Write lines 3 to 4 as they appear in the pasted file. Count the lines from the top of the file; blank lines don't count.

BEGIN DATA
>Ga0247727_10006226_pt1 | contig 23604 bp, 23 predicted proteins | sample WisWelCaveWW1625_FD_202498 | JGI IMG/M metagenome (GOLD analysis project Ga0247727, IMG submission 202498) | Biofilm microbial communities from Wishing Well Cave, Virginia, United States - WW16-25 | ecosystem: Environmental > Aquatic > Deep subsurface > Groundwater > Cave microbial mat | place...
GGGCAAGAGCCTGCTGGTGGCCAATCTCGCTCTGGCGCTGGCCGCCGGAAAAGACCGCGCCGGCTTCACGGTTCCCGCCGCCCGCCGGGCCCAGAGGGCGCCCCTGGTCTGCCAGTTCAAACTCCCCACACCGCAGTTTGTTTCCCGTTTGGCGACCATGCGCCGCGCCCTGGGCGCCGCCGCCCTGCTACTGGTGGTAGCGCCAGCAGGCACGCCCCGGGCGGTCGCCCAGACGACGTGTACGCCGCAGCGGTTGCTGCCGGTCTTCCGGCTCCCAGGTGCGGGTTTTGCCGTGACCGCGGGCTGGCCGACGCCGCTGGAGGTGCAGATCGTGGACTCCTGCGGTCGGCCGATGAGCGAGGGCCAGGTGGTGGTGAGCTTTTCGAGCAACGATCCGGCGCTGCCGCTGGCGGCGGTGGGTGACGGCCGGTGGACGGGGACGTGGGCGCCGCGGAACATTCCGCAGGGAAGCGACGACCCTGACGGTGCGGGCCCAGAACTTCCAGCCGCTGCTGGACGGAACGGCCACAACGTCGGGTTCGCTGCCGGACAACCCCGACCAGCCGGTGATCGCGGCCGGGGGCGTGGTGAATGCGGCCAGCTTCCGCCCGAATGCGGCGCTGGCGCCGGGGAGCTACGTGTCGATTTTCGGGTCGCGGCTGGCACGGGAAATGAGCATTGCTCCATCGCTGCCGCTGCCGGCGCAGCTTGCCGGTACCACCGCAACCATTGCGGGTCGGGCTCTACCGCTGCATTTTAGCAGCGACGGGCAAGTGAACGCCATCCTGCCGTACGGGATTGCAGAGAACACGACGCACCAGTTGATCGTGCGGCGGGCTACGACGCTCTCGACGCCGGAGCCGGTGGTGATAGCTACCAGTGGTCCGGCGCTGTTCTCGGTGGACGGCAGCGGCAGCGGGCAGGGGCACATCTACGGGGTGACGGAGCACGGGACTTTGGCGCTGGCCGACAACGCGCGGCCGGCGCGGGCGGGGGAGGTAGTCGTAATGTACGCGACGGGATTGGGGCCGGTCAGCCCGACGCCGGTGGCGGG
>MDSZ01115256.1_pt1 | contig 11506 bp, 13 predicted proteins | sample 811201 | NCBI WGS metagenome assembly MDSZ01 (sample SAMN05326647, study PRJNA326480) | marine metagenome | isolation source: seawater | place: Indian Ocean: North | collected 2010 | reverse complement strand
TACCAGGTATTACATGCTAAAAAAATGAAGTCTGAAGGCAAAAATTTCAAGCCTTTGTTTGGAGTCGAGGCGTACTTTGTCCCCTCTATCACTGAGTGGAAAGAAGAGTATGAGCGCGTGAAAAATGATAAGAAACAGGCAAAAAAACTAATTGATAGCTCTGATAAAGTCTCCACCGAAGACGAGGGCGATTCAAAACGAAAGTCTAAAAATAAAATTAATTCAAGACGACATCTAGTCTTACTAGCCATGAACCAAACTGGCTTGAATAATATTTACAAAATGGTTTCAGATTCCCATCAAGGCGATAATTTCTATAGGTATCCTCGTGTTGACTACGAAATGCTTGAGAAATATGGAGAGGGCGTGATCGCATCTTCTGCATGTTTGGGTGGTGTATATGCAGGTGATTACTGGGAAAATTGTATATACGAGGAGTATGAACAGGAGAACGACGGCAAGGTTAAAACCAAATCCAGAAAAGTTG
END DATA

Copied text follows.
>MDSZ01115256.1_pt1 | contig 11506 bp, 13 predicted proteins | sample 811201 | NCBI WGS metagenome assembly MDSZ01 (sample SAMN05326647, study PRJNA326480) | marine metagenome | isolation source: seawater | place: Indian Ocean: North | collected 2010 | reverse complement strand
TACCAGGTATTACATGCTAAAAAAATGAAGTCTGAAGGCAAAAATTTCAAGCCTTTGTTTGGAGTCGAGGCGTACTTTGTCCCCTCTATCACTGAGTGGAAAGAAGAGTATGAGCGCGTGAAAAATGATAAGAAACAGGCAAAAAAACTAATTGATAGCTCTGATAAAGTCTCCACCGAAGACGAGGGCGATTCAAAACGAAAGTCTAAAAATAAAATTAATTCAAGACGACATCTAGTCTTACTAGCCATGAACCAAACTGGCTTGAATAATATTTACAAAATGGTTTCAGATTCCCATCAAGGCGATAATTTCTATAGGTATCCTCGTGTTGACTACGAAATGCTTGAGAAATATGGAGAGGGCGTGATCGCATCTTCTGCATGTTTGGGTGGTGTATATGCAGGTGATTACTGGGAAAATTGTATATACGAGGAGTATGAACAGGAGAACGACGGCAAGGTTAAAACCAAATCCAGAAAAGTTG